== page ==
Cumberland Times-News

March 4, 2013

Local chamber opposes minimum wage increase

Also objects to Md. sick leave bill

MATTHEW BIENIEK
Cumberland Times-News

— CUMBERLAND — An effort to raise Maryland’s minimum wage and a separate bill to require employers to offer paid sick leave to employees are under consideration by the General Assembly in Annapolis and the Allegany County Chamber of Commerce has taken a stand against both.

House Bill 1204 and a companion Senate bill would increase the state minimum wage to $8.25 or up to the federal minimum wage if it is higher.

The proposed law would also require employers to pay tipped employees, like waiters and waitresses, 70 percent of the minimum wage.

The current federal minimum wage is $7.25. Eventually, the bill would raise the state minimum wage to $10 an hour.

Both bills remain in committee.

“Maryland workers are in desperate need of a raise,” said Sen. Robert J. Garagiola, the Senate sponsor of the legislation. “Our people are working harder but aren’t earning more, and it’s time to give a much needed boost to our economy. Raising the minimum wage would not only put more money in the pockets of these workers but also increase business activity in our state.”

Experts at the Employment Policies Institute disagree.

“An EPI analysis based on a study from economists at Trinity University and Miami University estimates that over 7,200 jobs were lost for Maryland teens between 2005 and 2011 due to federal minimum wage increases during that time period. The unemployment rate for young adults in Maryland is currently 21.8 percent; in the Baltimore metro area, it’s 26 percent,” a press release from the organization said.

“Dramatically raising the cost to hire and train entry-level employees will reduce job opportunities in Maryland — it’s simple economics,” said Michael Saltsman. “Maryland’s entry-level job seekers need more opportunities, not the empty promises of policies like minimum wage hikes.”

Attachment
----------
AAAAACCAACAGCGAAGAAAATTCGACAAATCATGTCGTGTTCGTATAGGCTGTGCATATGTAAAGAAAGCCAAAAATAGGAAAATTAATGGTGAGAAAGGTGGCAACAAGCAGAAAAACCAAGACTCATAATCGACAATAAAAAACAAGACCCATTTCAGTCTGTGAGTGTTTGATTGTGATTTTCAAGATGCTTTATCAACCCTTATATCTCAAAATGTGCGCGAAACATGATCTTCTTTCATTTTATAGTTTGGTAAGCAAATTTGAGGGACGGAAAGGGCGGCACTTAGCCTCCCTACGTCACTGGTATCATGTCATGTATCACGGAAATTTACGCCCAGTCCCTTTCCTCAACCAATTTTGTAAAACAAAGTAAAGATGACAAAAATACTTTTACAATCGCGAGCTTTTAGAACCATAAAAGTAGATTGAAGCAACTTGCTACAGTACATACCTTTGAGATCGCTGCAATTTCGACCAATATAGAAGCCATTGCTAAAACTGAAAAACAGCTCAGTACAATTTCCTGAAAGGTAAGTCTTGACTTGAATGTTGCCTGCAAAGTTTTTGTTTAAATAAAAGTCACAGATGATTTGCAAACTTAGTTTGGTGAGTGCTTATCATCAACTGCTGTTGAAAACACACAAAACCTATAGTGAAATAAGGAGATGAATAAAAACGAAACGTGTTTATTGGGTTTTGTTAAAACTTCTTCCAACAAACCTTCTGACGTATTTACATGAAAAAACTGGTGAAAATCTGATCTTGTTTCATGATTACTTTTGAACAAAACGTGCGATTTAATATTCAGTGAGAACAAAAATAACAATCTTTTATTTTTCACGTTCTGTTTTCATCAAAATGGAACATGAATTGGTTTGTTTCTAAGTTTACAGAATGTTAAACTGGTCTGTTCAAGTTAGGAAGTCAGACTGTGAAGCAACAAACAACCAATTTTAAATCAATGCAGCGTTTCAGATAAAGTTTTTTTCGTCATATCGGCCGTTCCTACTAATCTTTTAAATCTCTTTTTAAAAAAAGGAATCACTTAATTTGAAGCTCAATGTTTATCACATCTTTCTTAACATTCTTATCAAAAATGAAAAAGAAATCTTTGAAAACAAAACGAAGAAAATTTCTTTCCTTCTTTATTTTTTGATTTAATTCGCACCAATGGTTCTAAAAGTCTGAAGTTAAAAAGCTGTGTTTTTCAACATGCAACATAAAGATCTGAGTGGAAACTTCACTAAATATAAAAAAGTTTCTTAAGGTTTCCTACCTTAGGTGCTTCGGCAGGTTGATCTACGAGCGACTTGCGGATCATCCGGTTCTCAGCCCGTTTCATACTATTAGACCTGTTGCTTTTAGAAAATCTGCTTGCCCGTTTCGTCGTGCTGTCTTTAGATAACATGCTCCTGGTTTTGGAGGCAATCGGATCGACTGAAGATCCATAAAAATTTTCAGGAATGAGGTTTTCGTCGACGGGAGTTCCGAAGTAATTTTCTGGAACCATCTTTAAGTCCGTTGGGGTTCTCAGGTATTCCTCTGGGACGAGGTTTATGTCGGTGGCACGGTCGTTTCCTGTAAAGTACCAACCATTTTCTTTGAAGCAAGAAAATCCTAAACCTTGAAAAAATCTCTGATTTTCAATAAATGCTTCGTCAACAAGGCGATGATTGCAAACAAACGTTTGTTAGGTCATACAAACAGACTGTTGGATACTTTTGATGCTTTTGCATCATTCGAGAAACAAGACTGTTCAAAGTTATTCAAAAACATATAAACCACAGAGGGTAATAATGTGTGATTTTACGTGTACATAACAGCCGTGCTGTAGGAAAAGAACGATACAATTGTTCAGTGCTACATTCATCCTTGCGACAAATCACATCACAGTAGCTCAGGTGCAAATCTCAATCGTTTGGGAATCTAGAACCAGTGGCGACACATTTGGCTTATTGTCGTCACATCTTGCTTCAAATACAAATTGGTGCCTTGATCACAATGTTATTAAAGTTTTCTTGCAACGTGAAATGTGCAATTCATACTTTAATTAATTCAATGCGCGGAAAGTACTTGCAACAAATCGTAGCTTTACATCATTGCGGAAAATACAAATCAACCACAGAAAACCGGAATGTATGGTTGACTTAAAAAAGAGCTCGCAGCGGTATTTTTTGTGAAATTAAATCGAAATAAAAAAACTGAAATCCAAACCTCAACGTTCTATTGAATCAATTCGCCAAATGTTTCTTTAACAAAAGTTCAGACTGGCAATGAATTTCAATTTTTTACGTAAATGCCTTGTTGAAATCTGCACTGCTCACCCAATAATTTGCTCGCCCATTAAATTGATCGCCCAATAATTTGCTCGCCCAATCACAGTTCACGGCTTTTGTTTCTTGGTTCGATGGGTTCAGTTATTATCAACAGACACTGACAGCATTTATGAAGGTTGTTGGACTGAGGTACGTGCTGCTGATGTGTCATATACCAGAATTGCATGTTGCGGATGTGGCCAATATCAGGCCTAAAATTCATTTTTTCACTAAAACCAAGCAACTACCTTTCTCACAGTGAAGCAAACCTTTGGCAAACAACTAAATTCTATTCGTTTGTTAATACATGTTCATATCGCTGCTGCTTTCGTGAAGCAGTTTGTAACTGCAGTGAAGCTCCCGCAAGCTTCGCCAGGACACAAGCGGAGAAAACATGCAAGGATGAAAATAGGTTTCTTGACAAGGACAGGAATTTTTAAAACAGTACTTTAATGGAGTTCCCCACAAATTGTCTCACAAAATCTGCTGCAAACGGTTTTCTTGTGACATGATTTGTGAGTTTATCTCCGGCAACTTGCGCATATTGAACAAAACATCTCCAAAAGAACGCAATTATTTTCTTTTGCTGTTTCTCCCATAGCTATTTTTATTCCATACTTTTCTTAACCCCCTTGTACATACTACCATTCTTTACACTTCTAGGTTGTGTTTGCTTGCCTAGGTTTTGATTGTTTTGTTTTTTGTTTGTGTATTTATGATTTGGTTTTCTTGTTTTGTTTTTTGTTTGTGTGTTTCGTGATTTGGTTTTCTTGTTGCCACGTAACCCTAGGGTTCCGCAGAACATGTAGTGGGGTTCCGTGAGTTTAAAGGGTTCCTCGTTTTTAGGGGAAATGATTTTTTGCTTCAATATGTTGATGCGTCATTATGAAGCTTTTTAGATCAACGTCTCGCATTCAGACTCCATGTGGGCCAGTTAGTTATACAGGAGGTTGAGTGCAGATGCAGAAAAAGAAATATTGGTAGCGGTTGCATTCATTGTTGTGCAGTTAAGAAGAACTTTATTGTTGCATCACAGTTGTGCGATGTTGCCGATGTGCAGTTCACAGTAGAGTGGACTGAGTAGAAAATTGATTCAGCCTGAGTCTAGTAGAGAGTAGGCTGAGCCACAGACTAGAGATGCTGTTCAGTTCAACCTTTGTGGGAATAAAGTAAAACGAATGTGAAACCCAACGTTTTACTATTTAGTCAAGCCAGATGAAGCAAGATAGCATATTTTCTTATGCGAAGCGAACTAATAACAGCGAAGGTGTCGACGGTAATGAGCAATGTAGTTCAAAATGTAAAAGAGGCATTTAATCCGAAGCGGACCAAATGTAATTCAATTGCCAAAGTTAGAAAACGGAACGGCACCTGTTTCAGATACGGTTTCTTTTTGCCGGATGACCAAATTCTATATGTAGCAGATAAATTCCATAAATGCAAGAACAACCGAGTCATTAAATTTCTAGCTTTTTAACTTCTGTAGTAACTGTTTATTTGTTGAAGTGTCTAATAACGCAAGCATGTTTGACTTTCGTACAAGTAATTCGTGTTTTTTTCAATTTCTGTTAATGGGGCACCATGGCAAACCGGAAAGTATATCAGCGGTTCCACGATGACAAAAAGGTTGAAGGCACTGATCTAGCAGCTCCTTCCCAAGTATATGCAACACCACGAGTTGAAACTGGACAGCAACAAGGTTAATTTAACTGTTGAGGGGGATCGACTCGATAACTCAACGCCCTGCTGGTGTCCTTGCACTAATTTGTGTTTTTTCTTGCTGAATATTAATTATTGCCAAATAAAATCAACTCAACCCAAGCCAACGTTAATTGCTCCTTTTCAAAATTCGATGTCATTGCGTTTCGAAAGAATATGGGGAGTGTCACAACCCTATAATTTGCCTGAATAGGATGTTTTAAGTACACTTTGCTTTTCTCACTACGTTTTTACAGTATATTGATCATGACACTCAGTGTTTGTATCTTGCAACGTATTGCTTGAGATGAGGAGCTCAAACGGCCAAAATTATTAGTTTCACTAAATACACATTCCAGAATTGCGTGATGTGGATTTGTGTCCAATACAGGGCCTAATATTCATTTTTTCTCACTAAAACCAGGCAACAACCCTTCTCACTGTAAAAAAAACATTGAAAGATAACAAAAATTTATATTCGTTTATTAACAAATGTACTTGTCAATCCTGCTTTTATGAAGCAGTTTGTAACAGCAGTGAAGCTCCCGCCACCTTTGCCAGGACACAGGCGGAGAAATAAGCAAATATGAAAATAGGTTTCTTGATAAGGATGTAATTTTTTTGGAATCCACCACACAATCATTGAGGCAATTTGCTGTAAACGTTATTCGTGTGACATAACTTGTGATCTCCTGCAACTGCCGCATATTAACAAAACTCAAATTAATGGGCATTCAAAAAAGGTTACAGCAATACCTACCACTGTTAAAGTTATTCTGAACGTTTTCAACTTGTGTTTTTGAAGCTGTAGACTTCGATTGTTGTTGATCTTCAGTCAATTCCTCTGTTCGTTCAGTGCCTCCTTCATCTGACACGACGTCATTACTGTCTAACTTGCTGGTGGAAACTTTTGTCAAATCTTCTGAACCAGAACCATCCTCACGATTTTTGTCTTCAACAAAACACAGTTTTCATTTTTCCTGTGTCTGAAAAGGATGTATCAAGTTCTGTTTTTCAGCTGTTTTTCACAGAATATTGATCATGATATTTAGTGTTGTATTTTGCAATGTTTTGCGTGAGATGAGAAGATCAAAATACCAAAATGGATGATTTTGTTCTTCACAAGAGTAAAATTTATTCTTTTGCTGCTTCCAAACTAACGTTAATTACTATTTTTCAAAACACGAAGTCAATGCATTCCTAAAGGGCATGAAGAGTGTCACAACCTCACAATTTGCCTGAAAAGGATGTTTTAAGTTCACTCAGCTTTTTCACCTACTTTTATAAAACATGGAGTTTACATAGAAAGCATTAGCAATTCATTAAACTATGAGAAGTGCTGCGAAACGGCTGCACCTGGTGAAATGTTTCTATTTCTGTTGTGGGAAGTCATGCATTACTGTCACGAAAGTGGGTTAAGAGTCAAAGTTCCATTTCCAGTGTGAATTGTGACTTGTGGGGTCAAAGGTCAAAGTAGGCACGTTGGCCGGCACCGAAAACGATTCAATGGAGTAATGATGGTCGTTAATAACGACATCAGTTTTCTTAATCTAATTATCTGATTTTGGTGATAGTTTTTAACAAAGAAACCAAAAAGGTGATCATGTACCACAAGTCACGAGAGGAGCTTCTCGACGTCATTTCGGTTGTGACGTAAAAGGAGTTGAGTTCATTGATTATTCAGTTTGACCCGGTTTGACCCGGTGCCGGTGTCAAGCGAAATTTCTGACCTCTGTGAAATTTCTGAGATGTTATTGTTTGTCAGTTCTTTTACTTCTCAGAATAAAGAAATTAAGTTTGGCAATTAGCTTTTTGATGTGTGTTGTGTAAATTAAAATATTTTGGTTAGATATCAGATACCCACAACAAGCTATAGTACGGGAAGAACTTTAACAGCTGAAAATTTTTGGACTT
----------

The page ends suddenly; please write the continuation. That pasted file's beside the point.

The Allegany chamber sent a letter to legislators opposing the bill on Feb. 21. The chamber recognized that the intent of the bill was positive, but warned of the unintended consequences of the legislation.

“A minimum wage increase would drive up employer cost ... which would ultimately be passed on to consumers,” the letter said. The chamber also said the cost increases could lead employers to downsize their work forces.

Proponents, though, cite a study by The Economic Policy Institute, which estimates an increase in the minimum wage could raise pay for more than 536,000 Marylanders, while injecting approximately $392 million into Maryland’s economy and creating an estimated 3,400 jobs.

House Bill 735 and a companion Senate bill would require private employers to provide paid sick leave.

A fiscal and policy note prepared by the Department of Legislative Services provided some information on the bill’s possible impact.

“According to the Institute for Women’s Policy Research, 709,400 private-sector workers do not have earned sick days in Maryland. The institute estimates it will cost Maryland employers $192 million to provide new earned sick days for employees. ... To the extent that mandatory sick and safe leave increases the cost to an employer of hiring an employee, employers may experience increased costs.   

“However, some costs might be saved through paid sick leave,” according to the fiscal and policy note.

“Businesses may benefit by experiencing reduced turn-over, increased productivity and reduced spread of illnesses,” the fiscal and policy note said.

The chamber also opposed the paid sick leave bill.

“As drafted, the bill does not contain certain exemptions for small businesses that will be ... affected by this legislation,” said a letter from chamber leaders to state legislators.

The bill “will further drive businesses away from the state of Maryland,” the chamber’s letter, signed by E. William DuVall, the chamber’s legislative committee chair, and Stu Czapski, the chamber’s executive director, read.

Contact Matthew Bieniek at mbieniek@times-news.com.